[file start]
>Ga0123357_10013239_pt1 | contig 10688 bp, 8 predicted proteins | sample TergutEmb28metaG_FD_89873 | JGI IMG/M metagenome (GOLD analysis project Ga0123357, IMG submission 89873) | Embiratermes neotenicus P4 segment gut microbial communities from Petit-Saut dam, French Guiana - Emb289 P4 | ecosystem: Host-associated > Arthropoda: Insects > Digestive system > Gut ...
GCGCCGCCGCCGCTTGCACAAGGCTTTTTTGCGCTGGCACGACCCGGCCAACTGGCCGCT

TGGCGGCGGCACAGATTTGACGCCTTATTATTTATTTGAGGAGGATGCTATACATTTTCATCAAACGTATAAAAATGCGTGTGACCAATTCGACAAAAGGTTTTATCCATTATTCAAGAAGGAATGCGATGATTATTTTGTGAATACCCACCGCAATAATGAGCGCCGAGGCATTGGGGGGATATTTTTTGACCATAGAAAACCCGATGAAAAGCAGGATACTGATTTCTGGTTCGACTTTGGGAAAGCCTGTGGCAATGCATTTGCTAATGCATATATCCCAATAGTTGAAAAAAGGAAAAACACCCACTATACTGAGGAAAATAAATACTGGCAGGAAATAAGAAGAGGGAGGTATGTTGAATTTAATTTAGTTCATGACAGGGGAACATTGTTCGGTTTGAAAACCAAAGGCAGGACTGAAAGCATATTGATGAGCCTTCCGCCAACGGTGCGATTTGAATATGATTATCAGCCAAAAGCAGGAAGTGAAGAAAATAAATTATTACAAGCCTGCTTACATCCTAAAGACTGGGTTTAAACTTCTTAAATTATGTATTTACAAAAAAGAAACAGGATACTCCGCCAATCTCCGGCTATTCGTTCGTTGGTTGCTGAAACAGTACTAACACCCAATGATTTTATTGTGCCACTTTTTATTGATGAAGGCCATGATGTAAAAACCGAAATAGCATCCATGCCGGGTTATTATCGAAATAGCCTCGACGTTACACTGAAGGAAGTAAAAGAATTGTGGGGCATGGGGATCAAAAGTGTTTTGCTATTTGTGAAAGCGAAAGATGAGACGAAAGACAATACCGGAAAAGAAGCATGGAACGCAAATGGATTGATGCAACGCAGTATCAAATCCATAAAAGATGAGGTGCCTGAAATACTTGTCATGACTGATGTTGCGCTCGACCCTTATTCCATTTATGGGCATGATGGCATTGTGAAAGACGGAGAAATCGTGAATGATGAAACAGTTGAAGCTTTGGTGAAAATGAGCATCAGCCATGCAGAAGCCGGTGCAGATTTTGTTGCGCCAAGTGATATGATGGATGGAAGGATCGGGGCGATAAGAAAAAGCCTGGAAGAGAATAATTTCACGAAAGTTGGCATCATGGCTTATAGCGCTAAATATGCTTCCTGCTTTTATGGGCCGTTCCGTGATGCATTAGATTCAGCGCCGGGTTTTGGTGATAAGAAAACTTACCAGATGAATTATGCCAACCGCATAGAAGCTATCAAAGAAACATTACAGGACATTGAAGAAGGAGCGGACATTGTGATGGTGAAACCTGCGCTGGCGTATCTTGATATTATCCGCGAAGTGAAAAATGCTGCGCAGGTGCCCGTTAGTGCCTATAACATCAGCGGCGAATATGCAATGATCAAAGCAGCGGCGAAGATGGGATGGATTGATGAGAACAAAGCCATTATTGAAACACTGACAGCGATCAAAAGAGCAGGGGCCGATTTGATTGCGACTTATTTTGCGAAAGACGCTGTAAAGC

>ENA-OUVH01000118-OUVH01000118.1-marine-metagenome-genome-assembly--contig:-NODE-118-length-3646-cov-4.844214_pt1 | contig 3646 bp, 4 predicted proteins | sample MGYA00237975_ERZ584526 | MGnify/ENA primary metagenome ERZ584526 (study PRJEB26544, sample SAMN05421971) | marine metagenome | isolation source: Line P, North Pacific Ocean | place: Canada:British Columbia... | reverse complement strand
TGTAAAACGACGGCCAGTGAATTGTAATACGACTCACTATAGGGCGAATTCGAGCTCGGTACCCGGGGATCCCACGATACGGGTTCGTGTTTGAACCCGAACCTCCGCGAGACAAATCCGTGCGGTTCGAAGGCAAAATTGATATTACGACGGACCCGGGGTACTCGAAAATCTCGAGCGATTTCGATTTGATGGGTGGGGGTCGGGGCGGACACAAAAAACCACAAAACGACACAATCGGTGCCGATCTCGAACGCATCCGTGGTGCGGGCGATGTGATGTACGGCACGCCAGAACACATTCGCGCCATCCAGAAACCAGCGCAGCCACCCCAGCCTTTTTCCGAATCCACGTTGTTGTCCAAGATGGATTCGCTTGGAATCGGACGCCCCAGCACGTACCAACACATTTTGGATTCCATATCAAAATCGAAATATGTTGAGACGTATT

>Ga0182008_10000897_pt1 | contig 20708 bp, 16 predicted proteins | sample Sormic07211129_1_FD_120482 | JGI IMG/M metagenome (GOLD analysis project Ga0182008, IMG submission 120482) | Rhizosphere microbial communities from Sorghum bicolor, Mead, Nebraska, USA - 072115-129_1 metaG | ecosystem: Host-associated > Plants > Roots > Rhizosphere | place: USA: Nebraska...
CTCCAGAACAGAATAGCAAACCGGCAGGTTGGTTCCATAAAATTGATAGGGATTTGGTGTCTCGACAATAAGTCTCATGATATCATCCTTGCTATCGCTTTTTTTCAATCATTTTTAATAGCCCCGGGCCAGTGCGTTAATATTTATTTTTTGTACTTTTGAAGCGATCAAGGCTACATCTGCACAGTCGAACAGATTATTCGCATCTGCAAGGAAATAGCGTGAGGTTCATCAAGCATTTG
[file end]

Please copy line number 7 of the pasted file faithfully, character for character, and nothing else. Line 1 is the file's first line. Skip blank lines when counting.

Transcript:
CTCCAGAACAGAATAGCAAACCGGCAGGTTGGTTCCATAAAATTGATAGGGATTTGGTGTCTCGACAATAAGTCTCATGATATCATCCTTGCTATCGCTTTTTTTCAATCATTTTTAATAGCCCCGGGCCAGTGCGTTAATATTTATTTTTTGTACTTTTGAAGCGATCAAGGCTACATCTGCACAGTCGAACAGATTATTCGCATCTGCAAGGAAATAGCGTGAGGTTCATCAAGCATTTG